If the fender bender is minor, clearly those services are not necessary. This could be a cultural thing though – in Australia I’ve seen police, firefighters and paramedics drive right by quite significant crashes – if you don’t call, they don’t come. Frankly I like that system, unless I’m lying unconscious in a pool of blood and my arm is a pretzel, focus on actual sick people.

But also, what are these tow-truck drivers doing? If you are in a fender bender, and you pop a couple of clips off your front bumper, maybe dent your rear door or your guard a little: you don’t need a tow.

Don’t let them anywhere near you. Don’t sign the form, don’t let them connect their chains, don’t let them even stop. Tell them politely, “Thank you but a tow is not necessary, please go away” and leave it at that. You don’t need a tow. Today on the 401 I passed three separate multi-car incidents. In none of them was the damage more substantial than a dented door skin.

But of course the tow-truck drivers need the tow – they get paid for it. Oh, and they get a referral fee from the body shop they drag your ‘damaged’ car to. Keep your keys, keep your car, and go research the cheapest way to fix your own mess.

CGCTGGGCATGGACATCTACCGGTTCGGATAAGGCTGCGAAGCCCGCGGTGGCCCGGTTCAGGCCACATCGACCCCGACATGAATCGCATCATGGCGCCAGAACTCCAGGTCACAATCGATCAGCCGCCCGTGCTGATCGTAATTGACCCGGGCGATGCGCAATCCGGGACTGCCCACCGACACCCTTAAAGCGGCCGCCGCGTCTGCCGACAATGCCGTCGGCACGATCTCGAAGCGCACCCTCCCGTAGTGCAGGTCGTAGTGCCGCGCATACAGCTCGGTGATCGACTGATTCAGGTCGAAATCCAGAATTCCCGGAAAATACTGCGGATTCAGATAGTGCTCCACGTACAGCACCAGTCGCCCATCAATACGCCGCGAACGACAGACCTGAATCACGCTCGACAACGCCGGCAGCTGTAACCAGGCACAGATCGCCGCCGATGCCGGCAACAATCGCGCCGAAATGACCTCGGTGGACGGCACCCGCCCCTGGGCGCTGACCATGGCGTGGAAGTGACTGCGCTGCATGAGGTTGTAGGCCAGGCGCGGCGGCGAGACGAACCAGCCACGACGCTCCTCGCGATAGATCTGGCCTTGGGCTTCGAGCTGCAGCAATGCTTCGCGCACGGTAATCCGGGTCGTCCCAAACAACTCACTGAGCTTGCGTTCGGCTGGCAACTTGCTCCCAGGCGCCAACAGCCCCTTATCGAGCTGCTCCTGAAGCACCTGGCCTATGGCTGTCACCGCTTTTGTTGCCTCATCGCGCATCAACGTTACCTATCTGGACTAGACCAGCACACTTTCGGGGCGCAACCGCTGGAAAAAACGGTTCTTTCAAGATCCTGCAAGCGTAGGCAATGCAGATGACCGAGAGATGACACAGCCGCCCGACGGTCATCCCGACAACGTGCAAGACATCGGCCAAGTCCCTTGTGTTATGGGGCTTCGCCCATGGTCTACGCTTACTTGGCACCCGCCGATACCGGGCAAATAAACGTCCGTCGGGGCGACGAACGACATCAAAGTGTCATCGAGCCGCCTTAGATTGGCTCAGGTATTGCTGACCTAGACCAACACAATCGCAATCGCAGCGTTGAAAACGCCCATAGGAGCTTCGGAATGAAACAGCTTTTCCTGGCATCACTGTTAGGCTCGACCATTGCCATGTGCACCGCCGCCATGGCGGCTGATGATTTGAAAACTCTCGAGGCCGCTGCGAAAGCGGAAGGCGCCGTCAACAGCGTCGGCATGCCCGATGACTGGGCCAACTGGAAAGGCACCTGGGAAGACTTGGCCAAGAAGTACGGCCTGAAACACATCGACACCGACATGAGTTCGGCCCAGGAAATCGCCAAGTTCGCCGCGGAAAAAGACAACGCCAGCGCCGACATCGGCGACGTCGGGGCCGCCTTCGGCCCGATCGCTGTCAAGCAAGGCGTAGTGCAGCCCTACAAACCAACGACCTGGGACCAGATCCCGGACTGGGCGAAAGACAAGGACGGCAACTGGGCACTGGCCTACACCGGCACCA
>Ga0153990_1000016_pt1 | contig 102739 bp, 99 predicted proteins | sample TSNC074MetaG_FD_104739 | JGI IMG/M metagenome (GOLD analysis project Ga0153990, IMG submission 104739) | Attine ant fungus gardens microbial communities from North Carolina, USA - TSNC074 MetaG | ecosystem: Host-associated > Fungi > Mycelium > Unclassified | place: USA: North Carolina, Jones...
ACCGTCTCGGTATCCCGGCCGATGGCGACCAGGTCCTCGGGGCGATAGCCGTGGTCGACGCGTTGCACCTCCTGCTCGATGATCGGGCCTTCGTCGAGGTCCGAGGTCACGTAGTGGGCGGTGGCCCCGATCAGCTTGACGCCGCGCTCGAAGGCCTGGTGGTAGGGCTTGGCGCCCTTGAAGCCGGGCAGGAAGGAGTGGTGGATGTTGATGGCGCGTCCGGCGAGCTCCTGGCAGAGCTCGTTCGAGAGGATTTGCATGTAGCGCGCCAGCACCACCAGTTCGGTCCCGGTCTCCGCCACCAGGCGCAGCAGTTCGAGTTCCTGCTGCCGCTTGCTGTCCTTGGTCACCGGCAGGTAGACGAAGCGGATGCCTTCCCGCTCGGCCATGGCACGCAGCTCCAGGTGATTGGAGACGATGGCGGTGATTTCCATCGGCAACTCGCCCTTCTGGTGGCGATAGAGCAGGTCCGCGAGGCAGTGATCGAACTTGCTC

In Argentina they know the value of pragmatism. I was in a taxi that had a crash in Buenos Aires once. “Is there much damage?” called out my driver, who was not at fault.

No, no mucho, solo su porte, [no, not much, just the door]” said the driver who’d just changed lanes on top of us.

Listo, no importe, [okay, no problem],” said my driver and off we all drove. I asked him about it. He explained he would go to a friend who has a body shop, “it won’t cost much, and will take less time.”

He’s right. You’d be surprised how much minor damage can be fixed with a $100 prepaid credit card, 30 minutes on the internet, and a 12-mm socket.

Body shops will charge insurance companies premium part prices, plus labour – sometimes more than $150 an hour. Everyone charges more when they think the payee is a faceless corporation.

But it’s not. The payee is ultimately you.

[Edit: It has been brought to this writer’s attention that Collision Industry Information Assistance (CIIA) (an industry body for smash repairers) funded a report proving that labour rates are actually discounted for insurers, and that the average rate is $56.80 for auto body repairs.]

Oh, and while I’m at it. If you have a minor crash in the left lane, don’t stop where you are and block traffic like a fool. Roll your busted-up car to the shoulder and get out of the way! I’ve seen cars on three wheels successfully navigate to a safer and less bothersome position OFF the motorway. There is no excuse for not moving your car to a safer place. If everyone learned that one lesson that all of Europe and Oceania already know – I guarantee you post-crash injuries will come down too.